I gritted my teeth. “I tore my ACL during training a month before. Instead of playing in the Olympics, I was having surgery to repair it. I know athletes who’ve continued with high level athletics, mainly soccer, after ACL surgery, and their knees are a mess. I didn’t want to be thirty with the knees of an eighty-year-old. My coach red-shirted me for the year of rehab, hoping I’d change my mind. I didn’t.”
“I’m sorry,” he said with more feeling than I would’ve expected. “I know how important that was to you.”
“I know it’s cliché, but life and shit happens. I’m not the only person in this world prevented from living their dream by one circumstance or another, but I came damned close. I have no regrets.”
He gestured at the beach. “You still play, though.”
“The sand is much more forgiving on my knee, and it’s not the same as hard court international level volleyball.” I threw my bag in the backseat of my car as a blonde, leggy thing walked up behind Jensen and wrapped her arms around his shoulders.
“Hey, there. You ready?” she said in nearly a purr next to his ear.
“I swallowed the vomit that rose in my throat and stung the back of my tongue. My eyes narrowed. It was the gym bunny bimbo from Halloween. Not his type. Hah!
“Charlie, you know Kimberly, don’t you?”
“You’re a member at the fitness center, aren’t you?” I didn’t offer my hand.
Her eyes lit and widened. “Oh, yeah! I didn’t realize you played. One of my sorority sisters and her husband were on the opposing team today. She told me before we came out that they didn’t stand a chance.”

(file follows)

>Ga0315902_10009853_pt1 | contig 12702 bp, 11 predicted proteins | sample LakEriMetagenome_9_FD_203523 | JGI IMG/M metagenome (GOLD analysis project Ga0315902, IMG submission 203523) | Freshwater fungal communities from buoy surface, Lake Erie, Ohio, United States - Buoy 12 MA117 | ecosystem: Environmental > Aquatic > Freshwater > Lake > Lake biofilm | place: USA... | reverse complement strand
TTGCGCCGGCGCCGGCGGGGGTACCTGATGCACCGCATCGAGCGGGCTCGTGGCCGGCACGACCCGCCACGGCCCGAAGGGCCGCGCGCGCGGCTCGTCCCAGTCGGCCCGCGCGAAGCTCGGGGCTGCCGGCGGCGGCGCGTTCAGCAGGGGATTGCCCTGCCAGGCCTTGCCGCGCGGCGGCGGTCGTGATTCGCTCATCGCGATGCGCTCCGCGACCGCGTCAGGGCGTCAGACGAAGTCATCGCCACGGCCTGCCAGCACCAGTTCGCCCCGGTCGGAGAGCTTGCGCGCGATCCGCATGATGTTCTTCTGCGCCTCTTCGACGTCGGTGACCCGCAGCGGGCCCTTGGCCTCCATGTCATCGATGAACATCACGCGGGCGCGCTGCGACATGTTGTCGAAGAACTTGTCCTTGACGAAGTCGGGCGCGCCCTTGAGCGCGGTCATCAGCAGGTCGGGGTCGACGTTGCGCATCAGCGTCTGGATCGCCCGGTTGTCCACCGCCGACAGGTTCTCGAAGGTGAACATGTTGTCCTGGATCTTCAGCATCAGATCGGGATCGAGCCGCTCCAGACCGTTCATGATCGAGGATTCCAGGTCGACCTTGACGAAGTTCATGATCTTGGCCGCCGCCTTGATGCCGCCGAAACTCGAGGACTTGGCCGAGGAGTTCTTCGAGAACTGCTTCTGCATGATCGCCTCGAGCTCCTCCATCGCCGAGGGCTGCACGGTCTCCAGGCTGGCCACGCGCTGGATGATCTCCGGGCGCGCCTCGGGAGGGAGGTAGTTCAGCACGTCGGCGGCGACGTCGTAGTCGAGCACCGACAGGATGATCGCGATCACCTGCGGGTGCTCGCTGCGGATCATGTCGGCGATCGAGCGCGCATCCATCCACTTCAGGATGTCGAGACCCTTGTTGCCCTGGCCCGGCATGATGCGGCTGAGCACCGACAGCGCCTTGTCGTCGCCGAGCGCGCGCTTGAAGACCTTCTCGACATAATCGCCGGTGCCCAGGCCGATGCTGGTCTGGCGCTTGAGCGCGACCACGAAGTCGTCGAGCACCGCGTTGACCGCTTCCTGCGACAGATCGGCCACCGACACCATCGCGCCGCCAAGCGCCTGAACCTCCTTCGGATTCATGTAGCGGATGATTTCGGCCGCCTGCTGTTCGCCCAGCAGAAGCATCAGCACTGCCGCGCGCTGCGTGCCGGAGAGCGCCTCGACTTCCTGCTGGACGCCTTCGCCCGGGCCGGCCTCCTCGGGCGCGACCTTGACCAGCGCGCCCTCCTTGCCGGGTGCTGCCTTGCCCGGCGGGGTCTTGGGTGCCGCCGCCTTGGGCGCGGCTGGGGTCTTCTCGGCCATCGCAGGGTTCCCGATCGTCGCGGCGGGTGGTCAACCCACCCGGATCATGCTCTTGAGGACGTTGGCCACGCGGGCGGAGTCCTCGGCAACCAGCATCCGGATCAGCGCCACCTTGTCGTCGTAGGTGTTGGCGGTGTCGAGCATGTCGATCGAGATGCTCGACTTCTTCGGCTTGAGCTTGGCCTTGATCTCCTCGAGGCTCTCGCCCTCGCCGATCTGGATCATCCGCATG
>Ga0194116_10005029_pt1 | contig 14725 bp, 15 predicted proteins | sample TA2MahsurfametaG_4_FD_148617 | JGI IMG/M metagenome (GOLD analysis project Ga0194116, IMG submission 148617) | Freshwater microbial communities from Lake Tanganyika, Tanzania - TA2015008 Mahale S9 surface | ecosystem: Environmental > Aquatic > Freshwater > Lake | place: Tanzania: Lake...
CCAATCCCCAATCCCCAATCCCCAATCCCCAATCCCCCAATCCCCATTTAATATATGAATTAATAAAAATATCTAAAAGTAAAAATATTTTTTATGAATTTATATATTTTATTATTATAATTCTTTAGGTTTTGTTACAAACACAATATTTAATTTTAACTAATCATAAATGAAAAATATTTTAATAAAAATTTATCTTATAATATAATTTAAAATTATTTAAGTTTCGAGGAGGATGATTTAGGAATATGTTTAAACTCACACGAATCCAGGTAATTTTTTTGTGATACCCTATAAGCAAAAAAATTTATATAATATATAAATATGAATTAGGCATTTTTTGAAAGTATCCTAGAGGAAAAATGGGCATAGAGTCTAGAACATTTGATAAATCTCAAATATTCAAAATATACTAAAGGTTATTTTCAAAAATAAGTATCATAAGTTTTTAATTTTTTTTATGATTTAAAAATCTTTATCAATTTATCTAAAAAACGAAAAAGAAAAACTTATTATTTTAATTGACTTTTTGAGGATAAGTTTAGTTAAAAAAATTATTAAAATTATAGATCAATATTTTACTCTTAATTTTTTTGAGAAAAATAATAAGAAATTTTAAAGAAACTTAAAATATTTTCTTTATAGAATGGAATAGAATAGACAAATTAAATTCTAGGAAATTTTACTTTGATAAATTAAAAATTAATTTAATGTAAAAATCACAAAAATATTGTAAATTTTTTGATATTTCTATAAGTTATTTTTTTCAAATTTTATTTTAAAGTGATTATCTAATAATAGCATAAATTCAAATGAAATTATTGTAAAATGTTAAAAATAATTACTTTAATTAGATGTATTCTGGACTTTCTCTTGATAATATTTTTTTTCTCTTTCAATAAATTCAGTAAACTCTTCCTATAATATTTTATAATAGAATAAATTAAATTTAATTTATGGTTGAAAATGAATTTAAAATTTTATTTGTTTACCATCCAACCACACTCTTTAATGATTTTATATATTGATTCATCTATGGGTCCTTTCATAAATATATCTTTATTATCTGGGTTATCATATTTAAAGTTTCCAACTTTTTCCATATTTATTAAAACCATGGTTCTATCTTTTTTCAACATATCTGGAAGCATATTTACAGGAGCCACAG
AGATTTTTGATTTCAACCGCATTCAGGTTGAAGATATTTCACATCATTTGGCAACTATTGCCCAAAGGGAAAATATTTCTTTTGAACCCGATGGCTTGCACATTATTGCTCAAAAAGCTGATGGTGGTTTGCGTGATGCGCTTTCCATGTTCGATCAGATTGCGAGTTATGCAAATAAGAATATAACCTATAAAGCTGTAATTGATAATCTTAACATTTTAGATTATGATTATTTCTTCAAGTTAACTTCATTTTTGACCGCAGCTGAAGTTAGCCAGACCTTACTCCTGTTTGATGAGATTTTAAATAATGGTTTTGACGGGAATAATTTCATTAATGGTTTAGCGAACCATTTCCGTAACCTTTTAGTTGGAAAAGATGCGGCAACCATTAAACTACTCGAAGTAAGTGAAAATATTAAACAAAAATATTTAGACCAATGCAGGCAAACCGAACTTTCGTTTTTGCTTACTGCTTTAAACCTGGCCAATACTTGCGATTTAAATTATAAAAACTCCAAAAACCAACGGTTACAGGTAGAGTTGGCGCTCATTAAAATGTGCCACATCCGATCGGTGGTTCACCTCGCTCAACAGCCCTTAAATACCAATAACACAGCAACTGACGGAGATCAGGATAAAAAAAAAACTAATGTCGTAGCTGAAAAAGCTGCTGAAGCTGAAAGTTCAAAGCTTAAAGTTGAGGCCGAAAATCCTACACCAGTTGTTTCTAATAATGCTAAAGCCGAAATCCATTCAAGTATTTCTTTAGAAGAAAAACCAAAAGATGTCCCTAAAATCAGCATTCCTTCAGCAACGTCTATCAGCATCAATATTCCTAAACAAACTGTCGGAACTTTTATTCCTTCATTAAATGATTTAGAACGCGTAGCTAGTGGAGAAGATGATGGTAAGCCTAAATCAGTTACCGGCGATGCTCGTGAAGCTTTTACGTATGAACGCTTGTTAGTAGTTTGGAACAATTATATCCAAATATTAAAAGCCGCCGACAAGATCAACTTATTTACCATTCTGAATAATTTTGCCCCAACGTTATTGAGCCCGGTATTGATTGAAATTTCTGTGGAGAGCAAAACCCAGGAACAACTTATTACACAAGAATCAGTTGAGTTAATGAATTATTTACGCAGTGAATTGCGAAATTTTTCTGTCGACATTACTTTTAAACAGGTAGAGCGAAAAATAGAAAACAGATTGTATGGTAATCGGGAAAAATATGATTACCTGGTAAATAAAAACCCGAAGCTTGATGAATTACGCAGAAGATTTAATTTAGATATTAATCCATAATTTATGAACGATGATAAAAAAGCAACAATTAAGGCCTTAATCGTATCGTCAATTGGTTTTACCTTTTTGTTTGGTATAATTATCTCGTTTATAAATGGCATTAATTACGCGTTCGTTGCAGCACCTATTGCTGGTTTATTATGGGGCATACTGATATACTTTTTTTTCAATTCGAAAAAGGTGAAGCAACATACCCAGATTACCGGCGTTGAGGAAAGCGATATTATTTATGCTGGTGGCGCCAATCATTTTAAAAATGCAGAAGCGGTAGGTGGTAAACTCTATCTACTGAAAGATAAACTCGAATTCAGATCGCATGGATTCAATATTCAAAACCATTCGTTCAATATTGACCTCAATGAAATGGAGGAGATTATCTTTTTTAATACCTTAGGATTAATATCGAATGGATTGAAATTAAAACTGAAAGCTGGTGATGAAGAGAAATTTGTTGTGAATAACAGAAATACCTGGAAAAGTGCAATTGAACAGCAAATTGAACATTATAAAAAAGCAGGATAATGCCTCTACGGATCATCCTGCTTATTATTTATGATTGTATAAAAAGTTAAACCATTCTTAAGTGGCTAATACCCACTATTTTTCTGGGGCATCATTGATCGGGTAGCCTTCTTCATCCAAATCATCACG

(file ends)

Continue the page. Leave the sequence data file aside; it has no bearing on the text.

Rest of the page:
I forced a smile on my face.
“Charlie!” Before I could speak, Elliot came bounding up, holding out an envelope. “Your gift card, madame.”
As I took the envelope, Elliot put an arm around my waist and pulled me in, his lips claiming mine. I froze so solid it must’ve been like kissing a rock. What the hell did he think he was doing?
When he pulled away, he tugged me a little closer and turned to Jensen. “Oh, I’m sorry for interrupting.” He held out his hand. “I’m Elliot.”
“Jensen,” said Jensen woodenly while he shook Elliot’s hand. Jensen glanced back and forth between us, but I couldn’t look at him. I fixed my gaze on the ground as though it were a Playgirl centerfold.
“Good to meet you.” Elliot’s natural ease with everyone shone while he rubbed his thumb in an intimate gesture under my ear. “I hope you don’t mind if I whisk her away. I owe her lunch for a game well-played, you know?” I did my best to relax but that damned thumb tickled so badly I struggled not to slap the holy heck out of his hand.
“Of course. I wouldn’t want to hold you up.”
I had no idea what sort of expression Jensen wore. All I knew was his hands were stuffed into his pockets even though Kimberly remained plastered to his backside. Before I could take a peek, I was shoved into the passenger seat of my car.
Elliot’s face appeared before me as he bent over. “Relax,” he whispered. “He’ll never buy it if you won’t touch me.”
I glared at him while my hand curled around his ribs. I should be thankful Elliot stepped up and kept me from looking like a pathetic idiot, but I’d never dealt well with surprises and I was certainly no actress!
“Good girl,” he crooned with a grin. “Now give us a kiss.”
He leaned closer until he pressed his lips to my neck. I closed my eyes and gripped his t-shirt. There was a reason I didn’t date and this awkward revulsion was exactly why. With a wag of his eyebrows, Elliot pulled away, ran around the car, and hopped into the driver’s seat. “Where are the keys?”